MONDAY: STRONG STORMS and/or HEAVY RAINFALL (monitoring)
Astronomical spring begins today at 4:58! It’s the moment we’ve all been waiting for, right? (ha)
Some spring showers will arrive just in time for the first full night of spring. Those showers will generally be on the light side and they should be out of here by Thursday afternoon. Total rainfall accumulation should stay around one quarter of an inch or less.
After that, a cool northwest flow will dominate the pattern. That will lead to sunny skies with warm afternoons and crisp nights.
Temps begin to really warm up again by Sunday afternoon, just ahead of our next big storm system. Showers could move in as early as Sunday night but right now it looks like the daylight hours of Sunday will be dry. It will probably be a bit breezy, as it often is ahead of our storm systems.
Rain and storms move in for our Monday and that should be a very wet day. As of now, the threat for severe weather looks low but I’ll keep an eye on it. Anytime we have a cold front swinging through in March there’s a risk for some rough storms. Again, as of now, that isn’t clear and I’m leaning more toward some heavy downpours with some rumbles of thunder.
Did you know it can snow when temperatures here at the surface are above freezing? Sometimes the air above us is so cold that snowflakes can make it to the ground, even if the air near the ground is above freezing. I have seen it snow with temps as warm as 40 degrees, but temps were decreasing rapidly with height that day (ie. steep lapse rates). Sometimes the warmer air near the ground is just too shallow to give the flake time to melt.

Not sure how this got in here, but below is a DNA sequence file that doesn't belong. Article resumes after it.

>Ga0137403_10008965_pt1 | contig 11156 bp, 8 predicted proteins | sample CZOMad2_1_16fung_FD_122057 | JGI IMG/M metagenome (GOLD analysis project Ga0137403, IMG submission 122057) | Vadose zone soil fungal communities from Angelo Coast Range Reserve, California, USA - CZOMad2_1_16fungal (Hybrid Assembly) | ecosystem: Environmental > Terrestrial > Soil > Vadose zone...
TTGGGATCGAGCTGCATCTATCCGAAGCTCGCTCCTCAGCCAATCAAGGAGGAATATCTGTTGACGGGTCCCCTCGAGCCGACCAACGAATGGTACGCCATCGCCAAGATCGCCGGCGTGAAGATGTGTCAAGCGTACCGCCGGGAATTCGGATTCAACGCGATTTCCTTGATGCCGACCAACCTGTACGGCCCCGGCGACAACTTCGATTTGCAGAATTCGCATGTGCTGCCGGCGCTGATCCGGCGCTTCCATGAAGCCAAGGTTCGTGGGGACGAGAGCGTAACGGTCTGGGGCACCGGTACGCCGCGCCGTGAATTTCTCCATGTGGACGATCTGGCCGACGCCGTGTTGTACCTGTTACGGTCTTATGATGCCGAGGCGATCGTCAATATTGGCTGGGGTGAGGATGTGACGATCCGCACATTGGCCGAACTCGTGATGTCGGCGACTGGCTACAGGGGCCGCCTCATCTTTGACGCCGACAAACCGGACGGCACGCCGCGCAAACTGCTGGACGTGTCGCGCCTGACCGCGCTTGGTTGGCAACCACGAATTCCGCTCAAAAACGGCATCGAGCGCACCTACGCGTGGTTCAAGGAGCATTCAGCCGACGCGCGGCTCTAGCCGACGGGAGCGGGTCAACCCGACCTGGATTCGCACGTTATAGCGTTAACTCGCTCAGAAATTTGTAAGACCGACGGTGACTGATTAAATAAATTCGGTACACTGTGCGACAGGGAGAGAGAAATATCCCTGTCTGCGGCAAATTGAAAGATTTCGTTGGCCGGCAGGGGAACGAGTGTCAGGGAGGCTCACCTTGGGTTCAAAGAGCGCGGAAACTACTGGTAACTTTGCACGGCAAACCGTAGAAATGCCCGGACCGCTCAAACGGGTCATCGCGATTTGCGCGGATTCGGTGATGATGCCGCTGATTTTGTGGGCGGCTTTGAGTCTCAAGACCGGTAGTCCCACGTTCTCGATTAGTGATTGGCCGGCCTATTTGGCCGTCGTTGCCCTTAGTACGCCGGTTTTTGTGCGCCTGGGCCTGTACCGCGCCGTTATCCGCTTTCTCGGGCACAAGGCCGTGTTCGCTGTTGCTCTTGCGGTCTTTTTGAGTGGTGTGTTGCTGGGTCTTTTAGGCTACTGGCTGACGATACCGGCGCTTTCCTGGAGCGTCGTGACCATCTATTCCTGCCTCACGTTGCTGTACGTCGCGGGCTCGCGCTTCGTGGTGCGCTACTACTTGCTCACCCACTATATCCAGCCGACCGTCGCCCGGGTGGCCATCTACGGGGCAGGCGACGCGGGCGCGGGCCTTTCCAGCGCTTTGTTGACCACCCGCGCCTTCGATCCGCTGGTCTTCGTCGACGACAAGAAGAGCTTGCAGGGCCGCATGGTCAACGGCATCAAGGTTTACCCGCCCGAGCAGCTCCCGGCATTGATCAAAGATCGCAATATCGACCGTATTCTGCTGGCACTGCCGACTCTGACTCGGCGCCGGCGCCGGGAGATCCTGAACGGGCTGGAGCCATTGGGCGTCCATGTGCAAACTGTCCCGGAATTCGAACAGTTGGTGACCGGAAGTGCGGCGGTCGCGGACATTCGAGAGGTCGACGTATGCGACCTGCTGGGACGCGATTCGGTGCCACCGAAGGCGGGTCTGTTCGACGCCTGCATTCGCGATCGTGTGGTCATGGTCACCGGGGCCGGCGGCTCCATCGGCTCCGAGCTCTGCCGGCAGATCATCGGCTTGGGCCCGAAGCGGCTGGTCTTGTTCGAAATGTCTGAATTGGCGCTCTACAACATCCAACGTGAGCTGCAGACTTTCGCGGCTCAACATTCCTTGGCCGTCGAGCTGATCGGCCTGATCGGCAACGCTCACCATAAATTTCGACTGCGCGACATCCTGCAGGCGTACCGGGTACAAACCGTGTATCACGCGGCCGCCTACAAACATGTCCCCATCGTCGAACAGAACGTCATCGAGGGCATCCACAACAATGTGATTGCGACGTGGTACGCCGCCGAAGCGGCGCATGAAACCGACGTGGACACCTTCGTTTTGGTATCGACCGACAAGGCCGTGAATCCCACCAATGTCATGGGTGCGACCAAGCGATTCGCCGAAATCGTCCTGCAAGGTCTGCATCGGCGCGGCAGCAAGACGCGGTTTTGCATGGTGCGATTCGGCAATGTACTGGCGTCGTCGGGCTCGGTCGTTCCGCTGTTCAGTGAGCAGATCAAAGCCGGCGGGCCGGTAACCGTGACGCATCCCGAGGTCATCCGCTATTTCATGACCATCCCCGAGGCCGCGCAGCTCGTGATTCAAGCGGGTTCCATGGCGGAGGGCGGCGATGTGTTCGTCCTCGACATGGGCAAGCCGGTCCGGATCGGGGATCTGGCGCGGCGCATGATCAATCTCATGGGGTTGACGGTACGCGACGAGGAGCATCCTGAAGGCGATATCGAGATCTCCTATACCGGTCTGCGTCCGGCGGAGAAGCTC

Yesterday, I had a snow record for Nashville for when they measured 8.7 inches of snow in 1996. Today, the city has a snowfall record for measuring 8.2 inches of snow on this day in 1968. We can get some big snows in Tennessee this time of year!
On this day in 1990 spring officially began at 4:19 p.m. This was also precisely when the Northeast was in the middle of a paralyzing winter storm! Snowfall totals ranged from 12 to 30 inches. I bet they were wondering where spring was hiding that day!
Record high: 80 (2012)
Record low: 14 (1965)
Today’s sunset: 6:52
Tomorrow’s sunrise: 6:41
Today’s day length: 12 hrs 09 mins 38 secs
Tomorrow’s day length: 12 hrs 11 mins 56 secs
One year ago today
We had a high temperature of 51 degrees and a low of 29. Only 0.08 inches of rain fell. The strongest wind gust was 28 mph from the west.
Sky viewing conditions tonight: POOR
Moon phase: Waxing Gibbous, 99.9% illumination
What to look for in the night sky
Clouds will likely obscure any decent view of the sky, but if you could see the sky you would see the last supermoon of the year.
As I’ve been reporting, flooding across portions of the Midwest has reached historic proportions. I wondered/dreaded the day when flooding in these areas would be compared to the floods of 1993. That day is here. If you don’t think it affects you directly you better guess again. You’ll see those prices creeping up in the grocery stores sooner than later. Some of the best farmland in the U.S. is along the flood plains of these rivers and they are going to be under water for many weeks to come. That means spring planting will be very late (if ever). Some farmers are already saying this is the final blow for them and they will no longer be farming.
On a brighter note, I am VERY EXCITED to report that $150.00 worth of donations came in yesterday and already $20 has come in today for my St. Jude fundraiser!!! That brings the total to $1,922 as of this morning! We are SO close to $2,000, double what I pledged!
Remember, you give right up until race day, which is April 27th! Just follow the link below and 100% of your donation will go straight to St. Jude! “The mission of St. Jude Children’s Research Hospital is to advance cures, and means of prevention, for pediatric catastrophic diseases through research and treatment. Consistent with the vision of our founder Danny Thomas, no child is denied treatment based on race, religion or a family’s ability to pay.”
THANK YOU ALL SO MUCH!